Some wonderful quotes, this time from Winston Churchill:
A fanatic is one who can’t change his mind and won’t change the subject.
It has been said that democracy is the worst form of government except all the others that have been tried.
Men occasionally stumble over the truth, but most of them pick themselves up and hurry off as if nothing ever happened
Never, never, never believe any war will be smooth and easy, or that anyone who embarks on the strange voyage can measure the tides and hurricanes he will encounter. The statesman who yields to war fever must realize that once the signal is given, he is no longer the master of policy but the slave of unforeseeable and uncontrollable events.
Success is the ability to go from one failure to another with no loss of enthusiasm.
And from this site:
“The inherent vice of capitalism is the unequal sharing of blessings. The inherent virtue of socialism is the equal sharing of miseries.”
“Some regard private enterprise as if it were a predatory tiger to be shot. Others look upon it as a cow that they can milk. Only a handful can see it for what it really is – a strong horse that pulls the whole cart.”
“Writing is an adventure. To begin with, it is a toy and an amusement. Then it becomes a mistress, then it becomes a master, then it becomes a tyrant. The last phase is that just as you are about to be reconciled to your servitude, you kill the monster and fling him to the public.”
We contend that for a nation to try to tax itself into prosperity is like a man standing in a bucket and trying to lift himself by the handle.”
“My education was interrupted only by my schooling.”
“I utterly decline to be impartial as between the fire brigade and the fire.”
“Still, if you will not fight for the right when you can easily win without bloodshed, and still yet if you will not fight when your victory will be sure and not so costly, you may come to the moment when you will have to fight with all the odds against you, and only a precarious chance for survival. – There may be a worse case. You may have to fight when there is no chance of victory, because it is better to perish than to live as slaves.”
And here’s a website devoted to debunking Churchill myths, including quotations falsely attributed to him–among them, regrettably, the following favorite:
If you’re not a liberal when you’re 25, you have no heart. If you’re not a conservative by the time you’re 35, you have no brain.” There is no record of anyone hearing Churchill say this. Paul Addison of Edinburgh University makes this comment: “Surely Churchill can’t have used the words attributed to him. He’d been a Conservative at 15 and a Liberal at 35! and would he have talked so disrespectfully of Clemmie, who is generally thought to have been a lifelong Liberal.
And yes, yes, I know that Churchill was not perfect. He had flaws. But I don’t demand that people be perfect. I happen to admire him greatly for his unflagging courage, his leadership during WWII (despite his understanding, shown in the fourth quote, that war is a difficult and unpredictable undertaking), his moral clarity about Nazism and Communism, his astounding ability to express himself in simple declarative English sentences that sound like the most powerful poetry, and even for the fact that he was well-rounded enough to have been a rather decent painter.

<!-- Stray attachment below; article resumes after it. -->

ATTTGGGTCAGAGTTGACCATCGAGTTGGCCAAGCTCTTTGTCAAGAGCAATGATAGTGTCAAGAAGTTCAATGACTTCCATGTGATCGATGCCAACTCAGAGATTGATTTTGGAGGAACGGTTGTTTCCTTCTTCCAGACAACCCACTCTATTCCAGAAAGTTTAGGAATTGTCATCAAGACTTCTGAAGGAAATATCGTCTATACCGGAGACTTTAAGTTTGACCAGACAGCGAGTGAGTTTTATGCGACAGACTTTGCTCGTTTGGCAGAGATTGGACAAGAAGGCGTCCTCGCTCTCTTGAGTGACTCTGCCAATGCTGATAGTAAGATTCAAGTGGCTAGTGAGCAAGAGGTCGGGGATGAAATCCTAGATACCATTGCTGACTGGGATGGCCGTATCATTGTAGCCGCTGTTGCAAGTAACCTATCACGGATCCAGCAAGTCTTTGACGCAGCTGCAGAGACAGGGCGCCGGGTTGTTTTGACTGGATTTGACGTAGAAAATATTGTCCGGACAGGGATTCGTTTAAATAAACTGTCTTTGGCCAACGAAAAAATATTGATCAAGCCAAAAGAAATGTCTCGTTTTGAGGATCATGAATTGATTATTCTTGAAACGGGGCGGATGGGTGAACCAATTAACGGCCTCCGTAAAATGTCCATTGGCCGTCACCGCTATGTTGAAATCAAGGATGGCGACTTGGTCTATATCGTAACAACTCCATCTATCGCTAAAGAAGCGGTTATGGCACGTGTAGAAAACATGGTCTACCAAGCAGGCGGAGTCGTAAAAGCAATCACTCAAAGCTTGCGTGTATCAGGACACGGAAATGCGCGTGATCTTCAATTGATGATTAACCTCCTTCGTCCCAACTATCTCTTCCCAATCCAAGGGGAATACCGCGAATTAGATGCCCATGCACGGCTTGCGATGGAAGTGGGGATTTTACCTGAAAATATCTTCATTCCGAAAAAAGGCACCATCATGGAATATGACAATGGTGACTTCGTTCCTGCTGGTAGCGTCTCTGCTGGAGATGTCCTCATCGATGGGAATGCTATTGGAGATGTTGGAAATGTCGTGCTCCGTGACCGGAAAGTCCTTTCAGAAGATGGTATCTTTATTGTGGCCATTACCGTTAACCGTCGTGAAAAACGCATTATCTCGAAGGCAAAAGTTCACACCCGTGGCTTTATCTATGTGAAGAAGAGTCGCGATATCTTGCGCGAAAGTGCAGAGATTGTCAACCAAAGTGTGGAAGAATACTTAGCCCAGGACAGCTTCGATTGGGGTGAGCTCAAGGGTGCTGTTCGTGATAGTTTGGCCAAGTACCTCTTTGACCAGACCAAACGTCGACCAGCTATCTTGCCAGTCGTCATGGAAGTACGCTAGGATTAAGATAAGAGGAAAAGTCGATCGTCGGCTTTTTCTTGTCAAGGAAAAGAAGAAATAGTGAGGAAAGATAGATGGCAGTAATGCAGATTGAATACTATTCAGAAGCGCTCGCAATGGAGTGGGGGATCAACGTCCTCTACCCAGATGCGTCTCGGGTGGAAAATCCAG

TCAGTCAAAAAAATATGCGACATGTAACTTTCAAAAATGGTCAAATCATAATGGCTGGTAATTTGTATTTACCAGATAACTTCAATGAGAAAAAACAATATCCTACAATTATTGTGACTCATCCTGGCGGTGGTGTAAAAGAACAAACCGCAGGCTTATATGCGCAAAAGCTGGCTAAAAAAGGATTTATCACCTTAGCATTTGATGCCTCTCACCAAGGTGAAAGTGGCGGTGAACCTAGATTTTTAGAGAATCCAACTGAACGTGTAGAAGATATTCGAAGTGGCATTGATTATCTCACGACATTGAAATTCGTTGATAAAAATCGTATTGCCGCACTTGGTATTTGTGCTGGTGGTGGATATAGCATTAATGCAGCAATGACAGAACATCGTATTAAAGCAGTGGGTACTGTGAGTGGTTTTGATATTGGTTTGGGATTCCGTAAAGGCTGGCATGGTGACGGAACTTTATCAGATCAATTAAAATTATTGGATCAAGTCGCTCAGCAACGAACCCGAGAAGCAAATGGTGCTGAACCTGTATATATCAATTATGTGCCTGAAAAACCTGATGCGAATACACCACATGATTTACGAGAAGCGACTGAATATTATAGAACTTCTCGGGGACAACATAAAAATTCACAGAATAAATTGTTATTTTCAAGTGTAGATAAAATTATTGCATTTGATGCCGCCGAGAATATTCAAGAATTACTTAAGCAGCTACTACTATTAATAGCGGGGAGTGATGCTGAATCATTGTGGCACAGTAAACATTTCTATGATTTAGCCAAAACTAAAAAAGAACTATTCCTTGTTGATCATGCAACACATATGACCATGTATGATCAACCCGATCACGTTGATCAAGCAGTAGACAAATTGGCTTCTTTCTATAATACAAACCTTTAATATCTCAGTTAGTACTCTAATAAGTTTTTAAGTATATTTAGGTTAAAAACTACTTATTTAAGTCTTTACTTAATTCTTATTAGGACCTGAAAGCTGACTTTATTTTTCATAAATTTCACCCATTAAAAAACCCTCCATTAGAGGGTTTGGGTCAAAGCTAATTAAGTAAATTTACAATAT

I also thank Churchill for having given William Manchester the inspiration for what may well be the best biography ever written, the two-volume The Last Lion. Certainly it’s the best incomplete one; it is a deep regret to me that Manchester died before writing the final volume of this work–which, even minus the last installment, constitutes 1729 hardcover (or 1792 paperback) highly readable and vastly entertaining pages.
There’s one other thing that has always struck me about Churchill. Unlike many great men, he was a loving husband and father–even though, like many of the children of fame, some of his kids ended up having problematic lives. Here’s an excerpt from an interview with one of his daughters:
Q: Did your father have time to show you affection when you were young?
LADY SOAMES: Both my parents were enormously affectionate, visibly so, and he was a great hugger, my father, and loved having us around. The stiff upper lip of the British upper class had really no part in our family life; it was something I read about in books. I may have been deeply shocked the first time I saw my mother cry, because that was as a result of a great drama in the family, but I often saw my father weep and it never struck me as odd that a man should express emotion.
Q: What kind of thing made your father cry?
LADY SOAMES: He was moved by events and tragedies, by people behaving nobly, by poetry … I’ve seen him recite Shakespeare and his eyes brimming with tears. He wept easily. He wasn’t ashamed of it.
An extremely unusual combination of characteristics were united in Churchill, a man for whom the word “heroic” can be applied without hyperbole.